Tuesday, January 14, 2014

Music Review: Everfound by Everfound

Stars: 4 out of 5
Pros: Some good lyrics and fun songs
Cons: Some weakish lyrics and repetitive sound
The Bottom Line:
Impressive debut
These brothers have room to grow
Still enjoy this disc

The Brothers of Everfound Offer a Fun Debut

A few months back, I got my hands on a sample disc offering two songs each by two new groups.  I'd heard of neither, yet the sampler worked since I found myself wanting both of the discs.  Everfound has proved to be a different sound for me, but I'm really enjoying the disc.

This is the major label self-title debut for the rock band.  They've released a few independent projects over the last few years, but have recently signed with Word Records.  The band consists of four brothers who, while they grew up in Colorado, immigrated from Russia as kids.  It's an interesting back story and helps explain the names for the two short instrumental tracks on the disc.

Stylistically, the band is very rock - more rock than I normally enjoy.  I've been enjoying it here, although I do find that the songs run together a bid.  Some more variety would certainly help on future discs.

I'm also going to throw the boy band label out there.  Don't get me wrong, they are more rock than anything else, but I still here a big of the harmonies and that boy band feel, but maybe it's just me.

The young men in the band are still young, the oldest brother being early 20's, and that comes through in a few of their songs as well, which feel just a tad on the shallow side.  Still, I have such fun listening to them, it's hard to care too much.

And that certainly isn't true with "Never Beyond Repair."  This is the song that first really caught my attention, and it's still my favorite on the disc.  It's a mid-tempo anthem that really builds as the song progresses, and it reminds us that God is able to forgive anything.  That is such a comfort as I continue to stumble and struggle against sin.

At times, the band falls victim to the over-produced/voice playing sound that seems to be popular in rock music.  Personally, I've never cared for it.  For example, on "Unless" they use it once or twice.  I guess I'm old fashioned.  I just like listening to the singers sing.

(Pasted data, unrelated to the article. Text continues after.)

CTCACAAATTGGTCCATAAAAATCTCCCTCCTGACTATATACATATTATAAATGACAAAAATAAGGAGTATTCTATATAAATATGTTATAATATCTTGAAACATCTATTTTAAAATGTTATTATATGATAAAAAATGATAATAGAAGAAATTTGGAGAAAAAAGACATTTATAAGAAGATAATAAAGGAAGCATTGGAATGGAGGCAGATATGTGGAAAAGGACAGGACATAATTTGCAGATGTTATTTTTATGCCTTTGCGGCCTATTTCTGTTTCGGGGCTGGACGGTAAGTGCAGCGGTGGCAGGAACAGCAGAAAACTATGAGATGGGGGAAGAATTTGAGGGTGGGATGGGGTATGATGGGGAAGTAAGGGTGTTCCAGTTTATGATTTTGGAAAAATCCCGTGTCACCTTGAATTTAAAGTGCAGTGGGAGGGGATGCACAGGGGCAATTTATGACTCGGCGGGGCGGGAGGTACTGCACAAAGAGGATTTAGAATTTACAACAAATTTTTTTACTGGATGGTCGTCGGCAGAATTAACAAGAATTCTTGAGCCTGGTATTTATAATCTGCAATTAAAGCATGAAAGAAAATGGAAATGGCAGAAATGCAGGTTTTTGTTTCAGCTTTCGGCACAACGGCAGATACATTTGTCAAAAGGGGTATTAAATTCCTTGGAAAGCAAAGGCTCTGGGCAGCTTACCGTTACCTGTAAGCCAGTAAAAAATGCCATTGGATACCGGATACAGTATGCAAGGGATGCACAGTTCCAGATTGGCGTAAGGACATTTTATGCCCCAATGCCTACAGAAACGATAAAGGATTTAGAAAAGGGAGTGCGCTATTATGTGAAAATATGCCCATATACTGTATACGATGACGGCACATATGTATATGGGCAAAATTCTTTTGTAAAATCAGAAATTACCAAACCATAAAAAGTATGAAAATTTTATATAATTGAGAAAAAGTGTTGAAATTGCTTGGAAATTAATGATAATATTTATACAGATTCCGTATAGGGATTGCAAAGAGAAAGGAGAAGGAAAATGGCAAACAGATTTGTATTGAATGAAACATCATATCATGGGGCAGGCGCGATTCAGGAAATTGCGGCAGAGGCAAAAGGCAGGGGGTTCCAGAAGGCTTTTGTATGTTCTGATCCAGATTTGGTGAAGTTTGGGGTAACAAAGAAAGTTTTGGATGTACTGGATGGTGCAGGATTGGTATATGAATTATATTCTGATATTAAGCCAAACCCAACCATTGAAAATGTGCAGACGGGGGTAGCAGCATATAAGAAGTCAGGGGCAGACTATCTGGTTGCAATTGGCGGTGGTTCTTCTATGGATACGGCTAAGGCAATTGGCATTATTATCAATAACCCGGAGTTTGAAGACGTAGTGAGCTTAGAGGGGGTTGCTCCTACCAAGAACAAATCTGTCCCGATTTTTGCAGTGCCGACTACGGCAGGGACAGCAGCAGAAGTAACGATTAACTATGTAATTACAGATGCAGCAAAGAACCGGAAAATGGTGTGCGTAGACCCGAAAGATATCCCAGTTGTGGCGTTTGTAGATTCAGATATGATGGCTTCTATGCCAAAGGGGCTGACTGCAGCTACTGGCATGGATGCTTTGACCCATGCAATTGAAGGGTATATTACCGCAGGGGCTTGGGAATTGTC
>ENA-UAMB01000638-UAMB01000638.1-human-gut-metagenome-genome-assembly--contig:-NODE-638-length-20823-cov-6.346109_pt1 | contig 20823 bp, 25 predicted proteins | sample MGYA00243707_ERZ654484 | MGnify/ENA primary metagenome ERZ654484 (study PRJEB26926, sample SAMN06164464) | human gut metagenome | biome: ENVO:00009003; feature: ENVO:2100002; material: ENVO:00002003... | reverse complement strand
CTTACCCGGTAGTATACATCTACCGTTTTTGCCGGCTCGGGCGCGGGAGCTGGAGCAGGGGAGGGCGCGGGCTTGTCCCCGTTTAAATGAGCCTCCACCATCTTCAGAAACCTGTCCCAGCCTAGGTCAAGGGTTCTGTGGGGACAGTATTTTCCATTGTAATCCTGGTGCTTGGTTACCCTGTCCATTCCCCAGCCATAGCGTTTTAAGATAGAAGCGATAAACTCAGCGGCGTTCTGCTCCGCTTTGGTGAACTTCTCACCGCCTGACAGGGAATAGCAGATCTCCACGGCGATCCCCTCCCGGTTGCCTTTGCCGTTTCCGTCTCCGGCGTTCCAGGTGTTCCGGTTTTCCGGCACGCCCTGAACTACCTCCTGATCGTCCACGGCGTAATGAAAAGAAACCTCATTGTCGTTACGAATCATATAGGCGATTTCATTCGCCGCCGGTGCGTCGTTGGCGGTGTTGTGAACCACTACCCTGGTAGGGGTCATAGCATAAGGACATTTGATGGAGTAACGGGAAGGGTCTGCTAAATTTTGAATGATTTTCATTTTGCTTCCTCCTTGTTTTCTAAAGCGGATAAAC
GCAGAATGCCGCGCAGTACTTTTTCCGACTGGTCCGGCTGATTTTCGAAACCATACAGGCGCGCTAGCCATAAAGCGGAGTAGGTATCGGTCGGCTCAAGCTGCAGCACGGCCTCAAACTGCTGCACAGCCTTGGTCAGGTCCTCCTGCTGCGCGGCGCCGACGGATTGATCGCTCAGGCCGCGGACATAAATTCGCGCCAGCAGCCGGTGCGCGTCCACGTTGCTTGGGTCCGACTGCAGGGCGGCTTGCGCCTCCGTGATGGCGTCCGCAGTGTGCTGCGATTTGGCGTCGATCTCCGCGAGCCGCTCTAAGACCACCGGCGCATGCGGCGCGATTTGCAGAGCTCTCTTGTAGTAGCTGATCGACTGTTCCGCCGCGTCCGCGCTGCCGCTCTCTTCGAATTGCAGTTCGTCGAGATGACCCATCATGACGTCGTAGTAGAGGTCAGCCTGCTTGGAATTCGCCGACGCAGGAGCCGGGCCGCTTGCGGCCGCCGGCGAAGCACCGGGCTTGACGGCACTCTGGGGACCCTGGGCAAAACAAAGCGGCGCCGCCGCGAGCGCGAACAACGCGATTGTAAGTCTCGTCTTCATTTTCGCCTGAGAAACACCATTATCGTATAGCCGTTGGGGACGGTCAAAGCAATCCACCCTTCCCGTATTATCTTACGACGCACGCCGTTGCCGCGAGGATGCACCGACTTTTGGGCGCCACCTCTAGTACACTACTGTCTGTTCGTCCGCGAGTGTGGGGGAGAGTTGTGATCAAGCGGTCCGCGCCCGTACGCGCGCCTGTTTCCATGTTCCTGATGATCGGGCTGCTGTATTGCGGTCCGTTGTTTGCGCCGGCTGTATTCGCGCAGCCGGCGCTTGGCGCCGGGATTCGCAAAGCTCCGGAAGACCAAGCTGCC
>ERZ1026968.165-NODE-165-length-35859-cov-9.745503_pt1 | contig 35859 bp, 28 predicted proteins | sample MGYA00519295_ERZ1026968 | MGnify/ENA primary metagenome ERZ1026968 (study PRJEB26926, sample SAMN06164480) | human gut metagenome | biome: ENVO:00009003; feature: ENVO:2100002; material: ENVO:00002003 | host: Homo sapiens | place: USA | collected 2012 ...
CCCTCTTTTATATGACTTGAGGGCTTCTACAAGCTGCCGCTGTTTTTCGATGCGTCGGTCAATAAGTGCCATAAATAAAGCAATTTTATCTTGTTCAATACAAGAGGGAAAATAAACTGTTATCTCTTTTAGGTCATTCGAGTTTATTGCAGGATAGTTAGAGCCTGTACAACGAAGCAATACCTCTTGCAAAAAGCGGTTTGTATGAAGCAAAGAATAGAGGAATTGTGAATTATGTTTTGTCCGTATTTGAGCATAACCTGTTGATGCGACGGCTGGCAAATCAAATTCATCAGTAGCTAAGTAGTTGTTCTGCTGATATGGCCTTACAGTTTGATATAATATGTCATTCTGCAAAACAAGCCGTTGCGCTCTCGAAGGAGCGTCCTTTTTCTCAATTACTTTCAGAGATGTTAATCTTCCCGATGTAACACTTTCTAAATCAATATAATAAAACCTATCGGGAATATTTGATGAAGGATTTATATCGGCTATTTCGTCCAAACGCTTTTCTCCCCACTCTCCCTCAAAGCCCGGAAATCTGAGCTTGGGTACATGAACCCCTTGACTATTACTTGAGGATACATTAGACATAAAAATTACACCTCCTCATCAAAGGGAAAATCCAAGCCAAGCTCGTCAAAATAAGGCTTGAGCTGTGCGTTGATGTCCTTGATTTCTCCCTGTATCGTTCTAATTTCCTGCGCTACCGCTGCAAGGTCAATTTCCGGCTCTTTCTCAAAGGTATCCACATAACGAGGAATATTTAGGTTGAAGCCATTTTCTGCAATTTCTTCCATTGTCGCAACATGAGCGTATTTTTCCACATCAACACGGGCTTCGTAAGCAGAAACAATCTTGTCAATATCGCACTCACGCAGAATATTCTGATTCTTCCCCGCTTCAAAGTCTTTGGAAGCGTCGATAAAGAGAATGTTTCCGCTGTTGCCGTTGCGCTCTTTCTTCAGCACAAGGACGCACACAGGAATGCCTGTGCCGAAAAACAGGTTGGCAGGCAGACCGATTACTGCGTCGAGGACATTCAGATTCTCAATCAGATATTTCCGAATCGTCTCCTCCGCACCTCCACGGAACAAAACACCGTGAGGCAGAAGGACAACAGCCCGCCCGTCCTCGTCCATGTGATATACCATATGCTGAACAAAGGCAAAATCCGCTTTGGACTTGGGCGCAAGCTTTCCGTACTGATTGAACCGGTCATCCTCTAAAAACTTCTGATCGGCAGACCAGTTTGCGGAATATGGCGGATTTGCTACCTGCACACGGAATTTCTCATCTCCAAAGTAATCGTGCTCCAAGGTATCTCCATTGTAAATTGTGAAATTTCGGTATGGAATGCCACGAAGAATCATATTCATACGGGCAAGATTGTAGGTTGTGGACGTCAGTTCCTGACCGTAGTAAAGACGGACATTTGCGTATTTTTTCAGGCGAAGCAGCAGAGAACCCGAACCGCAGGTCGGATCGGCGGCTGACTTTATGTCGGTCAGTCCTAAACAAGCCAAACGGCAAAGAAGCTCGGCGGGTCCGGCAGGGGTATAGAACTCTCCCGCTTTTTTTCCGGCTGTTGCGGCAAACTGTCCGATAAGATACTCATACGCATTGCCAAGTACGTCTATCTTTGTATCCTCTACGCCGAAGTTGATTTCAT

On the other hand, the first real song on the disc is a great call to action with "Go."  It sets the tone with some hard rock sound that is easy to enjoy.

There really are some good songs on this disc.  "Count the Stars" is a great reminder that we are made for more than life on this earth.  "God of the Impossible" actually is a song of commitment to God because He can do anything.  And yes, "Hallelujah" is a song of praise, but it's also a commitment to turn away from sin and live for God.

Songs written from God's point of view can be very tricky to pull off, but with "Hurt" I think it works very well.  The song is about how God feels the same pain we do because of His love for us.  It starts out rather slowly, but it builds in tempo as it builds and actually works quite well with the lyrics by the chorus.

As we get into the last few songs of the disc, the lyrics tend to get a little weak in my opinion, and there is little to make these songs stand out from the rest of the disc.  That changes with the final track, "What Love Means."  Borrowing heavily from Romans 8, the song reminds us of the love Jesus showed for us when He died and how much that means He obviously still cares for us today.

I think the young men of Everfound have some maturing and growth to do yet, but they are off to a strong start.  The disc will certainly appeal to a younger crowd overall, but there are some gems here.  I look forward to watching their career build because there is the potential for great things from them in the future.

CD Length: 44:40
1. Pyatigorsk
2. Go
3. Unless
4. Never Beyond Repair
5. Count the Stars
6. God of the Impossible
7. Hallelujah
8. Somewhere New
9. Hurt
10. Lubit Lish Hristos Bezmerna
11. Torch
12. Take This City
13. We are Alive
14. What Love Means

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